By Dylan Thomas
Adapted and Directed by Polly Hogan
Lyric West Theatre at Mass Bay College
Wellesley, MA  through  December  2000.

Reviewed by G.L. Horton

This year marks the 24th annual re-telling of the Hogan/Ritchell  adapation of Dylan Thomas' story, "A Child's Christmas in Wales".  I don't know whether I will get to this year's production, which has found its 4th or 5th home behind the proscenium at  Mass Bay College in Wellesley.  That  is where I saw it last Christmas, on the closing weekend of its 23rd annual run..  But I have seen it and loved it in its earlier incarnations, and I am sure that it will be well worth seeing, whether it be for the first or the 24th time, -- as for some loyal fans it will be.  I know it will feature Ron Ritchell, who has been the narrator, the voice of the poet, from the beginning,  His performance is the best reason for coming to "A Child's Christmas in Wales".again and again.  Ron sounds "just like" Dylan Thomas reading his own words on the historic recording:-- only better, more immediate.  I know that Rene Miller will be playing the female roles this year as she usually and delightfully does. ne dazzling year when -- was out of town, I had the honor of substituting for her in those roles myself.  nd I know that Polly Hogan's production will be traditional, and beautiful and silly and simple, and that it will bring the essence of Christmas to anyone who approaches it with ears and heart open to what poetry can do in the theatre.

It's a strange piece,    If Christmas is about an historic event in Roman occupied Palestine, or the Christian dogma associated with that event, then Dylan Thomas' memoir hasn't much of a claim to Christmas.    There's a passing mention of churchgoers and a couple of carols.  Presents-- remarable today for their extreme modesty and both in quantity and kind-- and feasting and drinking and naughtiness and storytelling. If bingle drinking and marital spats and

certainty of unconditional love.  This love, and the wonder of it, falls like the in heaps and drifts over everything and suffuses everything first thing I noticed about Lyric West's production of "Relatively Speaking", long before the characters took their places and the lights went up, was the Peter Max blue and white floral sheets on the narrow cot in the ingenue's London Bed-sit: boisterous sheets that shout "sixties" loud and clear, that mark this production as the revival of a period piece. The same floral sheets that, worn to cobwebby softness,  sit on my own closet shelf-- marking me as a period piece, too!  I date all the way back to the days when the Polly Hogan directed her actors' moves for Ayckbourn's first farce around the oddest l-shaped stage in a tiny airless loft on Charles Street, to the delight of the tiny audience.  and her husband and theatre co-owner Ron Ritchell played the juvenile role of a sexually inexperienced  young Englishman making farcical deductions about the background of his girlfriend, Ginnie.  Something must be going on: the lad's lady love is welcoming him into her narrow bed, but keeping him out of major portions of her life. Aborted phone calls, multiple boquets and boxes of chocolette,  a pair of large masculine slippers under that narrow bed, all make him suspicious.  But not suspicious enough to guess that a rather ordinary middle aged rich man who knows Ginnie very well might be her lover.  Old enough to be her father, the Other Man-- the role Ritchell plays in the current production-- must be Ginnie's father!  of his skittish girl-friend. Numerous hang-ups, implausible explanations, and make him curious enough to pay her parents a surprise visit .... at least he thinks they're her parents.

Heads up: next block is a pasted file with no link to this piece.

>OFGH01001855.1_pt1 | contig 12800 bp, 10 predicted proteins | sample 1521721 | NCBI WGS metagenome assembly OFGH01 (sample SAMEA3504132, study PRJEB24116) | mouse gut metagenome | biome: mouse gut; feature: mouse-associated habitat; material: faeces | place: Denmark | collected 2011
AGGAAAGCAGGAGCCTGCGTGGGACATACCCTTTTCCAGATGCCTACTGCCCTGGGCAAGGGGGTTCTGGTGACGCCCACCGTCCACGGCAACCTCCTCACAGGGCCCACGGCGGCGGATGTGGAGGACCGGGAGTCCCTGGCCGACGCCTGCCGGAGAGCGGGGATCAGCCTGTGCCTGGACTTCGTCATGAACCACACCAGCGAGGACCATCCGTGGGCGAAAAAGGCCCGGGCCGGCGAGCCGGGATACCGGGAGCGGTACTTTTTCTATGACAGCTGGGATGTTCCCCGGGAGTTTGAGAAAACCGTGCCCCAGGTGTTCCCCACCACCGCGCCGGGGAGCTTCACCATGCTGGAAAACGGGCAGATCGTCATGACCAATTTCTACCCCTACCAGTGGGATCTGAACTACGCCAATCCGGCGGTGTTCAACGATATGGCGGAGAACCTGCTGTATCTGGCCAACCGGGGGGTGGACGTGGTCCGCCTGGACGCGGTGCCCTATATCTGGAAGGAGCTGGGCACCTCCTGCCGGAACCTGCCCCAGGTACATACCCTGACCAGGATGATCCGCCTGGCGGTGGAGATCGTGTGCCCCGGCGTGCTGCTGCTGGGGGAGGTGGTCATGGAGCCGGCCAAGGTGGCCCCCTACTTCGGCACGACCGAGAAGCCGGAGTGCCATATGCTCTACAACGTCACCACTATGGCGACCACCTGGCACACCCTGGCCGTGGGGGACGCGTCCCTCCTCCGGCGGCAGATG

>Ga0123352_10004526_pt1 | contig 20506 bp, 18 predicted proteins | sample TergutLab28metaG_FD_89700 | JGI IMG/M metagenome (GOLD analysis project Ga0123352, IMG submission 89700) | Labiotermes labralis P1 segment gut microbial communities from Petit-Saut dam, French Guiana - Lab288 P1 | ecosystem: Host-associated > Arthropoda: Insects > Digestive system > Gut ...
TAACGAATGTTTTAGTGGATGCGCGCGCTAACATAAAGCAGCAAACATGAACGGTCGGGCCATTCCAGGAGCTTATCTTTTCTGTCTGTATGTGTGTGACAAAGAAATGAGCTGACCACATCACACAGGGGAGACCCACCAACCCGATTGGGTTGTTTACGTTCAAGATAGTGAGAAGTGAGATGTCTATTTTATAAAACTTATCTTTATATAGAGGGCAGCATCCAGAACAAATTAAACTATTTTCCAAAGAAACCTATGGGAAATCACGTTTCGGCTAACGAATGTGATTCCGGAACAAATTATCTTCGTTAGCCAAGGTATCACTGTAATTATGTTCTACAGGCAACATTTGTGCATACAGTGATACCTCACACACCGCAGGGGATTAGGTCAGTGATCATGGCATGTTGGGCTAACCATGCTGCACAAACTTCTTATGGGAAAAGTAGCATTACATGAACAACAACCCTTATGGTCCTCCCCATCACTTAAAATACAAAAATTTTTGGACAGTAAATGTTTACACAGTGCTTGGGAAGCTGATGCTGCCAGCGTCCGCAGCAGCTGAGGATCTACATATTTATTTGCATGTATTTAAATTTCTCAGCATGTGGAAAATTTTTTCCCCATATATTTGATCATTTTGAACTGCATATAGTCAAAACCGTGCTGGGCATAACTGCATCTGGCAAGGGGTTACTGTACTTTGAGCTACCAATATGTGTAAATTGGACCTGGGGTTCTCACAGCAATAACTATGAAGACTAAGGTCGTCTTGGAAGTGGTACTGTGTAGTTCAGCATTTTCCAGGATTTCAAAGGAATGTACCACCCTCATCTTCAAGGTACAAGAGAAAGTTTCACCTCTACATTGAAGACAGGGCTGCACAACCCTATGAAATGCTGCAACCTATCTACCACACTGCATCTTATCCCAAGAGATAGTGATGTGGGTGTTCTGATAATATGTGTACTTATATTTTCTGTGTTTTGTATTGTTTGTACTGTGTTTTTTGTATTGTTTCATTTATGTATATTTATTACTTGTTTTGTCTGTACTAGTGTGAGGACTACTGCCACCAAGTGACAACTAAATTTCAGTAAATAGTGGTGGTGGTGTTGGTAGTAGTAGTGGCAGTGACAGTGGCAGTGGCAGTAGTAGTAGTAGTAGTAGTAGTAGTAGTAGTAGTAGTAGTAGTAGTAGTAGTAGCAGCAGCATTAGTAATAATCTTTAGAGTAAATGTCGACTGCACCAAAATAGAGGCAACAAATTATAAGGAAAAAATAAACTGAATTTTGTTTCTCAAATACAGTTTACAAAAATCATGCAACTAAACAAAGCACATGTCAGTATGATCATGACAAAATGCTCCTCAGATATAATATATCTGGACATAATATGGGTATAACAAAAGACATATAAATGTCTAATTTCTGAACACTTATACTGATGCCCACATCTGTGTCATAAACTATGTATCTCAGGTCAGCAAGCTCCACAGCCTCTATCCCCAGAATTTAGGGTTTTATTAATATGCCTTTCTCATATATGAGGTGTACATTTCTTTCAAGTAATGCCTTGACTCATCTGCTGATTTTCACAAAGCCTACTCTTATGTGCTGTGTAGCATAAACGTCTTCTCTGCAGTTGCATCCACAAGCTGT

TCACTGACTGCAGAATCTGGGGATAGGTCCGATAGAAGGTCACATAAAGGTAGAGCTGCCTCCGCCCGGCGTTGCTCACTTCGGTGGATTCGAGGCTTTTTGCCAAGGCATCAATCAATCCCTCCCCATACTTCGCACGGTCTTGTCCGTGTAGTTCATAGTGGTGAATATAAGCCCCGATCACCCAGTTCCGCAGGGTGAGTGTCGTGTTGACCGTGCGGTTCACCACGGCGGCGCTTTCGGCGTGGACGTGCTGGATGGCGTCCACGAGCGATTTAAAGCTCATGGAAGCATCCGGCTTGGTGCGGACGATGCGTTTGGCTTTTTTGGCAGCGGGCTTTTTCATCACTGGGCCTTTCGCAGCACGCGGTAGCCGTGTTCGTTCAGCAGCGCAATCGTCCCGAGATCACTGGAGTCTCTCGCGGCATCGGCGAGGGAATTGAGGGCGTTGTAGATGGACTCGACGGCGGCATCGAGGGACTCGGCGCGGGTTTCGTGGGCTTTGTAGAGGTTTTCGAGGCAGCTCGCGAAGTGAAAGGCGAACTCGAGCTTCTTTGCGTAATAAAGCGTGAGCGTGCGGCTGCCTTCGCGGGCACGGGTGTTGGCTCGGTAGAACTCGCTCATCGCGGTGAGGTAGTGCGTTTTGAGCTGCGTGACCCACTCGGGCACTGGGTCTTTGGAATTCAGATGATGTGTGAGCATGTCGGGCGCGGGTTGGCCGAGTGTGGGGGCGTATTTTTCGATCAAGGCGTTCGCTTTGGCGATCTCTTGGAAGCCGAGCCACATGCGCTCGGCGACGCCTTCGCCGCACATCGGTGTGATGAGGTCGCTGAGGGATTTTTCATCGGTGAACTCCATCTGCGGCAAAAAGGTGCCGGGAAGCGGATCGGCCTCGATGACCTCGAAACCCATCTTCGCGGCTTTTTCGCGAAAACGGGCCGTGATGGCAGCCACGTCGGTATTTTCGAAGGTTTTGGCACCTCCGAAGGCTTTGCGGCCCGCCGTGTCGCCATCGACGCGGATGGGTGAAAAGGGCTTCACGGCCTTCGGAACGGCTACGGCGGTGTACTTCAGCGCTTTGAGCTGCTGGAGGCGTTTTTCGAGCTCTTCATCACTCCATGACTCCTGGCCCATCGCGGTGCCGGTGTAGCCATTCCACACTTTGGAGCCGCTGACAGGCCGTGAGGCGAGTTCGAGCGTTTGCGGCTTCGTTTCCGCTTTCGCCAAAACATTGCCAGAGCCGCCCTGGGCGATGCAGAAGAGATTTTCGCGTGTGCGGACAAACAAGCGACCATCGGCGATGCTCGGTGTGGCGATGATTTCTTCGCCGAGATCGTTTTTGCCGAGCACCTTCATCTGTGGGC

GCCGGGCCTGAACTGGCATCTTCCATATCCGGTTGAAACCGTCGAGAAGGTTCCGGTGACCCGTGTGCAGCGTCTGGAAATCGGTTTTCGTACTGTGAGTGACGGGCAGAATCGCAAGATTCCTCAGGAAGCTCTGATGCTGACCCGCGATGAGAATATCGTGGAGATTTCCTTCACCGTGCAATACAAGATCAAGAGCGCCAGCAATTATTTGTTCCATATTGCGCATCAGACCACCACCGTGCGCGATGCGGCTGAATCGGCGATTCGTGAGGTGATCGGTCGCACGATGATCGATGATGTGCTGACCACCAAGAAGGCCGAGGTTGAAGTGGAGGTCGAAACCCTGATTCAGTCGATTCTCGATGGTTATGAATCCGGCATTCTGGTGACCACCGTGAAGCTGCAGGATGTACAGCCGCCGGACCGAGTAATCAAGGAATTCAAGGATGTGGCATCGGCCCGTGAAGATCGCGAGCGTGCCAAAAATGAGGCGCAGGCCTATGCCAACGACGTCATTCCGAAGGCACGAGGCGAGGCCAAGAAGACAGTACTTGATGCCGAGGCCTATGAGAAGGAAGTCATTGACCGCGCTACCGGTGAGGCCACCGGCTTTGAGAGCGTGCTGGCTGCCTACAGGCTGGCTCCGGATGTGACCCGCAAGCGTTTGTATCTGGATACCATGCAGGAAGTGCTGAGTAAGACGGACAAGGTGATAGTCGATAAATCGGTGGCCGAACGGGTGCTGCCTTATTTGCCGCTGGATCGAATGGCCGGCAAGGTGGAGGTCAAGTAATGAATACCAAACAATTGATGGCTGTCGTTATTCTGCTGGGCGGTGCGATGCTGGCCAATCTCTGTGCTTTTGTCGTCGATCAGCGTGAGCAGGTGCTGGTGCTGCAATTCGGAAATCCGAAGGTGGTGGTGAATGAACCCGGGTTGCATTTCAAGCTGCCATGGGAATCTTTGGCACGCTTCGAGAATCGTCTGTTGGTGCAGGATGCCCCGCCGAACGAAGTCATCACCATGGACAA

Lyric West is showcasing "Relatively Speaking" some thirty years later (My, How time flies!) and Ritchell is now playing the "father" role. That has to be some kind of record!

No one does  better than Ron Ritchell and Polly Hogan. They have the rhythm down, the wicked humor in place, and the farce perfect down to the nano-second; so it's no bog news that this production is a dream.

 takes a while to set up but once the bricks are firmly in place, the construct is demolished with swift precision. Ritchell and Cheryl McMahon are the quintessential stuffy British couple, detached and even a bit contemptuous of each other's interests ... he of the sly grin, she of the arched eyebrow. They are matched giggle for giggle by Jo Barrick as the younger woman and Robert Isaacson as the beau. Barrick has the great comic timing and big, innocent saucer eyes. Isaacson has the late Peter Cook's heavenly voice and a frightfully amusing slow burn.

Hogan's pacing for farce has no equal. You don't appreciate the finesse involved until you see a failed farce (and I've seen a few lately which shall remain unnamed). Joseph Stephenson's set converts niftily from a bed sitter to the grounds of a country house. (It's the same country house, it turns out, previously occupied at Lyric West by another Ayckbourn couple, fittingly enough!) Seth Bodie's costumes are Carnaby Street smart for the young couple and genteel chic for their elders. They all glow in the sunlight of Jeff Gardner's country lighting. 

"Relatively Speaking" (till
50 Oakland Street, WELLESLEY